This seminar will study the urbanity of the Internet: the social, political, and material relations cultivated by networked technologies.
Do the words “city” and “territory” sufficiently describe the current circumstances of urban life? Traditionally, cities have relied on their territories for protection and sustenance, and one tends to heighten the visibility of the other — a city can become knowable when framed by a territory, and vice versa. But if transportation and telecommunication infrastructures continue to reformat the spaces of global capitalism, effectively urbanizing the entire world, “city” and “territory” have arguably become empty signifiers. In other words, the city/territory–town/country–urban/rural binaries imply the legible separation of discrete categories of settlement, but the vast transnational webs that dominate our existence call into question the perceived division between these categories. Where do cities end and territories begin? What happens when territories become cities, or margins become centers? In the age of the Internet, what is not urban?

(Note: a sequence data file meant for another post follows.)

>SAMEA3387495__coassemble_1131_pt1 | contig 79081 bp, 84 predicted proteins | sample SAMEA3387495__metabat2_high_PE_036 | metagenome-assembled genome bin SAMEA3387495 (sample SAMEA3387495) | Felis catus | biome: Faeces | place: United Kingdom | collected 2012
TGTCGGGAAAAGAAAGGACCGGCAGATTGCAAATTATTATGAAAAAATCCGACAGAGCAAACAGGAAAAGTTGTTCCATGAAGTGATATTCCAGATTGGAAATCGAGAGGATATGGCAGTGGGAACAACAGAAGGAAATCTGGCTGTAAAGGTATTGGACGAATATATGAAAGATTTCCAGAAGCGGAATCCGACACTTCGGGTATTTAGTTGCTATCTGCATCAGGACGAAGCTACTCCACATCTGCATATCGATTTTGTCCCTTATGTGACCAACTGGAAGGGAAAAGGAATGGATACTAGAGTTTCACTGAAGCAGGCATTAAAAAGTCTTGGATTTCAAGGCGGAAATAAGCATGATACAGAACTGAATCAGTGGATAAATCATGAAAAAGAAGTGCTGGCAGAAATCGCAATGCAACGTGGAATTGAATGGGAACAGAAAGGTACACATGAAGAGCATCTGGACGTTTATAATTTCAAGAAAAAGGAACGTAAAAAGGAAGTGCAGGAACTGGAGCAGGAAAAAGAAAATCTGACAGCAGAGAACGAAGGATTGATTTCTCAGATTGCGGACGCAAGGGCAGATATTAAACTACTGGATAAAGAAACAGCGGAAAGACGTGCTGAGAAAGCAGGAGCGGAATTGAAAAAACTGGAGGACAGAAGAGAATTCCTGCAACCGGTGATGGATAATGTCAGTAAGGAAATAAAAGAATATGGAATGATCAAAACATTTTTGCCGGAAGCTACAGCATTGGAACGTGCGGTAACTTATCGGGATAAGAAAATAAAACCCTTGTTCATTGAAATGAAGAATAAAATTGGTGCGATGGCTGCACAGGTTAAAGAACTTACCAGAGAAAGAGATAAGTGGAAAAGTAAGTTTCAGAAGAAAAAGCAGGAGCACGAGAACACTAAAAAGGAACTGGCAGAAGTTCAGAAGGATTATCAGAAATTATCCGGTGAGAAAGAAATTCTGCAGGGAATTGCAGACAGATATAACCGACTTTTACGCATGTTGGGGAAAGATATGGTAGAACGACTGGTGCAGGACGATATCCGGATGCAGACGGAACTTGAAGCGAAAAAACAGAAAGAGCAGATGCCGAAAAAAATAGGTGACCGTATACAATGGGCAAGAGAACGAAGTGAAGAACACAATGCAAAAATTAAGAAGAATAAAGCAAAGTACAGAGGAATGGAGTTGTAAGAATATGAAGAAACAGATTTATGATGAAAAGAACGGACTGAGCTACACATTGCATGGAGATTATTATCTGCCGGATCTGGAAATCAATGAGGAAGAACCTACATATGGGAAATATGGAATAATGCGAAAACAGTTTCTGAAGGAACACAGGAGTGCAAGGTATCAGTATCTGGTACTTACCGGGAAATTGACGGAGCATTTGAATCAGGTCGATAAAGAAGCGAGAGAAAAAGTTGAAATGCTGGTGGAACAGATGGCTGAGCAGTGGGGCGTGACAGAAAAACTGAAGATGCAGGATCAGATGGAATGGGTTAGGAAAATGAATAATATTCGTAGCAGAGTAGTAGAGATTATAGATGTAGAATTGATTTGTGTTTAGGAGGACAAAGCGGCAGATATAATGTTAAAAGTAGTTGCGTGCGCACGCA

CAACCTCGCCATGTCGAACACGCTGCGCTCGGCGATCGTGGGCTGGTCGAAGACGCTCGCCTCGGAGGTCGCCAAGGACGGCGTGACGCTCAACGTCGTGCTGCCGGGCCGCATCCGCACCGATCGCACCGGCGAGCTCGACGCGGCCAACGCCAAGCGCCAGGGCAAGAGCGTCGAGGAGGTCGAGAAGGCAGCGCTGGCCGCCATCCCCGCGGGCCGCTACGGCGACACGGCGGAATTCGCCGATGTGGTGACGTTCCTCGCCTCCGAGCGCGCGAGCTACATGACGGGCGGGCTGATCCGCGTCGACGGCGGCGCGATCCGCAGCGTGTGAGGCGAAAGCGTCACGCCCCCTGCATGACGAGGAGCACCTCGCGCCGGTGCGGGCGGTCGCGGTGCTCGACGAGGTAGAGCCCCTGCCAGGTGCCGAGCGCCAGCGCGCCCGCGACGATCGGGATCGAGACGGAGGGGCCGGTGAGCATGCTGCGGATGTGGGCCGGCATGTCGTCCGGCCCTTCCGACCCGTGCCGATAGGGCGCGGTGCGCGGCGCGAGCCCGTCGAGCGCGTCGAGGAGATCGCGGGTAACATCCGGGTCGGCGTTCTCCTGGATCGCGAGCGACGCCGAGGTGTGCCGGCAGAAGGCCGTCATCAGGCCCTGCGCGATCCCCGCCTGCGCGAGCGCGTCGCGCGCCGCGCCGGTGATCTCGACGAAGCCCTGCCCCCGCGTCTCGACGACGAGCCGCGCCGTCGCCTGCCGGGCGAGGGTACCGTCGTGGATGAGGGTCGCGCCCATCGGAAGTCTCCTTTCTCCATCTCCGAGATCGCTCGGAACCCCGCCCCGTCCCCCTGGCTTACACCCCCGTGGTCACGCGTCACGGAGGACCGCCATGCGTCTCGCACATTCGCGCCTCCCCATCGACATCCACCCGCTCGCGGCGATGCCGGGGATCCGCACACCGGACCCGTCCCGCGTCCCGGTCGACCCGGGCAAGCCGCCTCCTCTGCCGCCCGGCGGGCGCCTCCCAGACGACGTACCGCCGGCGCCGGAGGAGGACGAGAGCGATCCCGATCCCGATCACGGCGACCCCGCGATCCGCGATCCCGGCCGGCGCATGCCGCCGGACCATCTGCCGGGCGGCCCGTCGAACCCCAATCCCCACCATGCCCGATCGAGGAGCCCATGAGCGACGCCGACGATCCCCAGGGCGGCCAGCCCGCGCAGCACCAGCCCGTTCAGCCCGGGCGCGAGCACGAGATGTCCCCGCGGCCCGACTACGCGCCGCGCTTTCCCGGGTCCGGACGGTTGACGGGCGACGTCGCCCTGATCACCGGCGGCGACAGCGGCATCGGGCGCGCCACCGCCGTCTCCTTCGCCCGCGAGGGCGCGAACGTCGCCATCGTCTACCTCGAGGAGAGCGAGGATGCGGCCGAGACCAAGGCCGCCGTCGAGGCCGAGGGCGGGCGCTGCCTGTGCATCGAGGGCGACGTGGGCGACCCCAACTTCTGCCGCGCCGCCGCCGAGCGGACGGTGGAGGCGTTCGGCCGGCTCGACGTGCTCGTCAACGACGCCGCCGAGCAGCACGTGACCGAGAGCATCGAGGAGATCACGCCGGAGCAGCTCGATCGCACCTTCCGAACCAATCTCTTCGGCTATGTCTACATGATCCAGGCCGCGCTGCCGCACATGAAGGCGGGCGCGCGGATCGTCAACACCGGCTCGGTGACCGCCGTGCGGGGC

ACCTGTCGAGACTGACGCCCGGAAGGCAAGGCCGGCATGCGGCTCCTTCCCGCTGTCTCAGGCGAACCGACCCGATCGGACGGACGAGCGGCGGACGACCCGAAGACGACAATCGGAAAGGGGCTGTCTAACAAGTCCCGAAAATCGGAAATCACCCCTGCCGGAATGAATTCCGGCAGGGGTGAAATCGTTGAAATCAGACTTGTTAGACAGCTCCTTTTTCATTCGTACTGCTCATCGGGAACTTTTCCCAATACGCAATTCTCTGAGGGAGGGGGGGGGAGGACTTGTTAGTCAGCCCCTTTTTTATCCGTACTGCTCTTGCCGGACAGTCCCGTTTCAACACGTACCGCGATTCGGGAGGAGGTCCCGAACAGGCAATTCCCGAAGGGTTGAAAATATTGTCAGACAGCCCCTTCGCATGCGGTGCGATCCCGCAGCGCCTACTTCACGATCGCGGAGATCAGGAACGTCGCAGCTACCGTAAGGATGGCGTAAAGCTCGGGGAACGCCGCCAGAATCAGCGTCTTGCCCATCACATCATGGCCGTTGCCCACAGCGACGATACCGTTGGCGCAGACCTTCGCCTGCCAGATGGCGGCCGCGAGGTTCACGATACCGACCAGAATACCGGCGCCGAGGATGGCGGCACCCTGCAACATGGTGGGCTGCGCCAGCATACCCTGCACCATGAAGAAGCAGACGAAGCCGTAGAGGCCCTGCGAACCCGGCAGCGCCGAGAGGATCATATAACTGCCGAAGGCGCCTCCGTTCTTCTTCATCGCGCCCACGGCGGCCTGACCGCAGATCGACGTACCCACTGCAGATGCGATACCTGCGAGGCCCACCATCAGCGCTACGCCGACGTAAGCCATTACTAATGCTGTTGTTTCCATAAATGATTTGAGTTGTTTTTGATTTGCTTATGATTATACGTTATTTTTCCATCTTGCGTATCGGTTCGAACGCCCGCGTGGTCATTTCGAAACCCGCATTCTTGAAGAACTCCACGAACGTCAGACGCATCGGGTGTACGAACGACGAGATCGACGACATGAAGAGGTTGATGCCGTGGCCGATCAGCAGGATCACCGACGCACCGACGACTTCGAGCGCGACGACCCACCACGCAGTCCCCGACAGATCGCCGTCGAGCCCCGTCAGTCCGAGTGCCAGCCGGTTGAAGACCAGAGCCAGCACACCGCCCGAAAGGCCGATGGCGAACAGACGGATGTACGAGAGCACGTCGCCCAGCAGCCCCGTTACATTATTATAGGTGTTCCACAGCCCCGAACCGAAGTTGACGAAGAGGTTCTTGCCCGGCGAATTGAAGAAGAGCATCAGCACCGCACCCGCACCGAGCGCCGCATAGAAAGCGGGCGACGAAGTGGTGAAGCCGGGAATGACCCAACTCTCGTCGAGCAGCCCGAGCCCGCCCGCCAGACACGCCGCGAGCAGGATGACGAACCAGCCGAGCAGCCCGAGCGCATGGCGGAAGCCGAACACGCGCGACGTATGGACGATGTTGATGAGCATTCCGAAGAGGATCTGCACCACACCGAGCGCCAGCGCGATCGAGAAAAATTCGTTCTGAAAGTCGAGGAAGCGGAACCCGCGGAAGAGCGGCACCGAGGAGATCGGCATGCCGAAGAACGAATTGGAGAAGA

The aim of this course will be to understand how the Internet is shaping alternative ways of life, urbanisms that interweave familiar technologies of the public sphere with social formations occuring online. Throughout the semester, participants will consult multiple domains of knowledge — including media studies, queer theory, urban sociology, and political science — to reevaluate architecture’s agency in a world of ubiquitous connectivity. Most of the seminar will involve reading discussions, and the course will end with multimedia presentations by students. Participants are invited to contribute additional materials to the syllabus.
This course is open to undergraduate and graduate students in all departments, and there are no prerequisites. Participants need only bring their willingness to listen, engage, and share.
Wed 1:00-4:00pm 2227 A&AB